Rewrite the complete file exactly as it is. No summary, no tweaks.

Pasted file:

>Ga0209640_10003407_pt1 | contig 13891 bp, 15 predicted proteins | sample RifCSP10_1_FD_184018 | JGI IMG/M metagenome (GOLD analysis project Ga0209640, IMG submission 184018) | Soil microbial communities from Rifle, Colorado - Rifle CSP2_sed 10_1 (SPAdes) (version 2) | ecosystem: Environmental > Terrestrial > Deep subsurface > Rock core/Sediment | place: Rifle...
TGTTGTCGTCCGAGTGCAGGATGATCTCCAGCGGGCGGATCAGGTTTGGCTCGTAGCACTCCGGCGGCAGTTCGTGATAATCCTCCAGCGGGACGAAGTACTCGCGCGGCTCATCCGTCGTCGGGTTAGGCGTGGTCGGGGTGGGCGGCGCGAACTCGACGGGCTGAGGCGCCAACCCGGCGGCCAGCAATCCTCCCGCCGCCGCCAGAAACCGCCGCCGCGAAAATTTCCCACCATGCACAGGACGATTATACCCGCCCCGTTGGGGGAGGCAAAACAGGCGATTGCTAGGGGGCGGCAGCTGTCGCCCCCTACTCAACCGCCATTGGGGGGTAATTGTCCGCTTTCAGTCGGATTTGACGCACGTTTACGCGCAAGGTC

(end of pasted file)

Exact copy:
>Ga0209640_10003407_pt1 | contig 13891 bp, 15 predicted proteins | sample RifCSP10_1_FD_184018 | JGI IMG/M metagenome (GOLD analysis project Ga0209640, IMG submission 184018) | Soil microbial communities from Rifle, Colorado - Rifle CSP2_sed 10_1 (SPAdes) (version 2) | ecosystem: Environmental > Terrestrial > Deep subsurface > Rock core/Sediment | place: Rifle...
TGTTGTCGTCCGAGTGCAGGATGATCTCCAGCGGGCGGATCAGGTTTGGCTCGTAGCACTCCGGCGGCAGTTCGTGATAATCCTCCAGCGGGACGAAGTACTCGCGCGGCTCATCCGTCGTCGGGTTAGGCGTGGTCGGGGTGGGCGGCGCGAACTCGACGGGCTGAGGCGCCAACCCGGCGGCCAGCAATCCTCCCGCCGCCGCCAGAAACCGCCGCCGCGAAAATTTCCCACCATGCACAGGACGATTATACCCGCCCCGTTGGGGGAGGCAAAACAGGCGATTGCTAGGGGGCGGCAGCTGTCGCCCCCTACTCAACCGCCATTGGGGGGTAATTGTCCGCTTTCAGTCGGATTTGACGCACGTTTACGCGCAAGGTC